The Early Years 1989-1994

The original collection of Tape Art drawings were made in Providence, Rhode Island. The first was made on September 16, 1989 long after the sun had fallen and the night collapsed into light chaos. To celebrate an evening gone awry, we drew a life-sized silhouette of a figure holding an oversized balloon on the ground using a simple medium - masking tape. Predawn, 24 hours later, this drawing was removed and replaced with a representation of a prehistoric time that also ended badly - dinosaurs and cave-persons strewn about. A dawn later, this drawing was removed and replaced with mishap number three, an elaborate chariot crash. All the drawings were made in a collaborative fashion and were removed within 24 hours of their completion. The temporary nature of the medium took full advantage of gaining control of a public space for a short period of time. The fleeting drawings delighted everyone who saw them. This period of nightly experimentation marks the birth of Tape Art, but it took many more years before the medium found its true calling as a tool for empowering others to find a voice through collaborative image making.
This drawing marks the end of the first three months of nightly Tape Art drawings and is the first subtle variation from a strict silhouette. It was made on a December night that was well below freezing and the tape barely stuck to the walls; the medium was retired for the winter.
Exhaustion had set in after months of pre-dawn drawing raids on all the blank walls we could find and this was a fitting stylistic experiment for the final mural of that year.

1990: The Great Pirate Ship

Providence, Rhode Island
Ahoy from the lofty brick walls of the largest art school in Rhode Island! With temperatures soaring above 32 degrees, the makeshift collection of Tape Artists were back at it again and tackling even more ambitious projects. With budgets for their tape habit in short supply, a secret admirer stepped in and gifted them not only several cases of masking tape, but the anonymous encouragement to keep the momentum going for the rest of the year.
Note: With no ladders tall enough to get to the top of the sailing mast, free-climbing in desperation was the only way to reach all the surfaces of this drawing. Throughout this year, the Tape Art drawings found their way into more and more impossible spaces.

1991: Early Crashes

Providence, Rhode Island
The roving pack of Tape Artists occasionally amused themselves by paying homage to some of the classic hits from art history. The top image is a Tape Art replication of A Sunday Afternoon on the Island of La Grande Jatte by Georges-Pierre Seurat. Constructing an image out of small pieces of tape lends itself well to imitating the method of pointillism. When we reproduced paintings in tape, one of the most joyous parts was creating the elaborate period frames with crass tape lines.
It must be said, that when we did produce tape drawings of paintings, one of the most enjoyable parts of finishing the work was representing the fancy rectangular wooden frames with crass tape lines. And in the below image... another horrific crash site.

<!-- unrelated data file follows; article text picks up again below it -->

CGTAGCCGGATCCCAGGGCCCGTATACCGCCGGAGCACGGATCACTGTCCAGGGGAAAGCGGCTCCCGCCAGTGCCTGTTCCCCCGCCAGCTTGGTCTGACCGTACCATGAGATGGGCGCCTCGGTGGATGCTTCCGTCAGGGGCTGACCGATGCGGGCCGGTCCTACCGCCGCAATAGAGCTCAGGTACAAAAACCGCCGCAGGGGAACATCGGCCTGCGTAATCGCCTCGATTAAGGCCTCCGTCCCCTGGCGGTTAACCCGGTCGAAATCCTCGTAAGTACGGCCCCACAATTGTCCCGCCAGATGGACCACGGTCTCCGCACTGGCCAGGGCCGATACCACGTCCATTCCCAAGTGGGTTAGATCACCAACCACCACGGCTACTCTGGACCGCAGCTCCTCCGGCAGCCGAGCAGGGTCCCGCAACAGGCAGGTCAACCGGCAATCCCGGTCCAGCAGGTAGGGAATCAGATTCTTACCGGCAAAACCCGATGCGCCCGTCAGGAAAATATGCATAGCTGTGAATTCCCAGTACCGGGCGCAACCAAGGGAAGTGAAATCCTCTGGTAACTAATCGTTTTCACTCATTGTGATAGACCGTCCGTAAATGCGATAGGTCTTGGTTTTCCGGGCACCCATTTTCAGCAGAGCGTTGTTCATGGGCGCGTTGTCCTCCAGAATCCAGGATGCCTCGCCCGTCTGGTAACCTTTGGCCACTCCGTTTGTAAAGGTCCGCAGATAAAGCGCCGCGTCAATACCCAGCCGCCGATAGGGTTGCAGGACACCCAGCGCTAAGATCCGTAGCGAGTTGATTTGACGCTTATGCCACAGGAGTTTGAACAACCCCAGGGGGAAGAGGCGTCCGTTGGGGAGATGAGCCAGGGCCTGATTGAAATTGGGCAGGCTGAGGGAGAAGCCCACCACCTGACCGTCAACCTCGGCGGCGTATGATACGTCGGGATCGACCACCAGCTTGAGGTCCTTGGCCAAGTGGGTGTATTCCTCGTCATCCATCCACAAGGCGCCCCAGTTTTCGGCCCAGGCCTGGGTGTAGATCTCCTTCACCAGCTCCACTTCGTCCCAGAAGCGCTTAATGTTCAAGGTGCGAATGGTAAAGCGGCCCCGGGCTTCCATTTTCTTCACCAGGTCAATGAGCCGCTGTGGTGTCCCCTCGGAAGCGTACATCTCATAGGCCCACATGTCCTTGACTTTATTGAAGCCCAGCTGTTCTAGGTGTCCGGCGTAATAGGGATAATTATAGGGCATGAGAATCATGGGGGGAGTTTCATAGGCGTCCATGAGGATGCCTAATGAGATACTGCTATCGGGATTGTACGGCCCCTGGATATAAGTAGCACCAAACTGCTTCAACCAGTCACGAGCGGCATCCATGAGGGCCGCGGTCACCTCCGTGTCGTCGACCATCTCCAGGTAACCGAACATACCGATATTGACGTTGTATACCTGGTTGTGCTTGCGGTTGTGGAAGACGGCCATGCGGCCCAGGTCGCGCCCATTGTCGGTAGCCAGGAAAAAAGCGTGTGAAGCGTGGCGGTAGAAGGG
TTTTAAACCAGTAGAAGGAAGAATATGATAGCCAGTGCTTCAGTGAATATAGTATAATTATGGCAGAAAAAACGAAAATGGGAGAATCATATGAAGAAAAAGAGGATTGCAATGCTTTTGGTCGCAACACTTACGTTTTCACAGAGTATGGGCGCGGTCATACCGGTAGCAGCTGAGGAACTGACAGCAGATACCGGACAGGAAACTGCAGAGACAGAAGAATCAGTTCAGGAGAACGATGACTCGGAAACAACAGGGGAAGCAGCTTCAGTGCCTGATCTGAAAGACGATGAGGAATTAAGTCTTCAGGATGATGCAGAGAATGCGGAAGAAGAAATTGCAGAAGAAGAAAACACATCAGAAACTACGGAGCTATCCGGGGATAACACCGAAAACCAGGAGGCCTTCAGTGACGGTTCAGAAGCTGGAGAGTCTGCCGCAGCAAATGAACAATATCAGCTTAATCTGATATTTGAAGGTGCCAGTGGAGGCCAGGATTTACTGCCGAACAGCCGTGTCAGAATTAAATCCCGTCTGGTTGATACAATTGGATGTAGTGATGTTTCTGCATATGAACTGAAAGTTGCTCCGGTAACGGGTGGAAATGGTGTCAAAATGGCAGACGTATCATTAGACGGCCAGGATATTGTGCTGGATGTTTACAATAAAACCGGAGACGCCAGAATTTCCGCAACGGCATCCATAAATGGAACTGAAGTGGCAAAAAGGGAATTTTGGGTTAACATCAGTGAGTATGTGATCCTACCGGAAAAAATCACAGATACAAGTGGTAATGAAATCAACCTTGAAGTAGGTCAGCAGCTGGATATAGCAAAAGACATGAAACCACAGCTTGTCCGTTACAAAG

Well!  It’s true, we used to draw a lot of crash scenes.   Here is what happens when a roller coaster track breaks and the occupants spill out onto the floor and then are rendered by a pack of loosely organized, sleep-deprived Tape Artists.  It ain't pretty.

1992: Egypt

Cleveland, Ohio

This building was our first skyscraper.  This mural is the second of two drawings made in this location over three consecutive days.  After removing a circus scene with a towering ferris wheel and accompanying tent, we set out to bring a scene from over 3000 years ago to downtown Cleveland.  Michael had recently visited Cairo and saw a breathtaking statue of Ramesses II. It was remarkable to draw this sculptural wonder life-sized in the center of a city. Its monumental scale remained astounding even amongst the looming modern architecture.

Egypt: From on Far

Egypt: Ladder Assisted

Egypt: Cat

Egypt: Fanned

Egypt: Vertical Happiness

Egypt: Ancient Downtown Cleveland

1993: Community Center

Boynton Beach, Florida
At a community center in Boynton Beach, Florida, Tape Art experienced it's first foray into the world of art education. Through a grant awarded by the West Palm Beach Cultural Council, Michael was given the green light to work for several months in a notably underserved community center as well as to create a series of murals in downtown Boynton Beach.  
The community center was located in an area that was notorious for gangs.  This particular center offered the only consistent refuge from the surrounding neighborhoods and was home to the casual hanging out of at least three distinct gangs.  It goes without saying that tensions often ran high and that the community center itself was not free from the resulting violence.   

For three months Michael conducted collaborative Tape Art exercises in the center and slowly developed a rapport with the participating gang members.  This facilitated a higher level of understanding between the groups.  The sessions became an oasis where gang members drew with each other freely and openly enjoyed each other's company.  This time period marks the beginning of our quest to answer to how collaborative drawing can be used for greater social good.


1994: Static

Cleveland, Ohio
This drawing was designed to be walked and driven on and thusly demanded that it be constructed out of duct tape.  That may sound “cool,” but after ripping with duct tape for 14 hours every single time you pull a piece of tape from your fingers it pulls the knuckle out.  This team of five Tape Artists descended on this street to draw a celestial scene that had a television at the center of its universe.  The following day, tens of thousands of people walked over this drawing to observe it.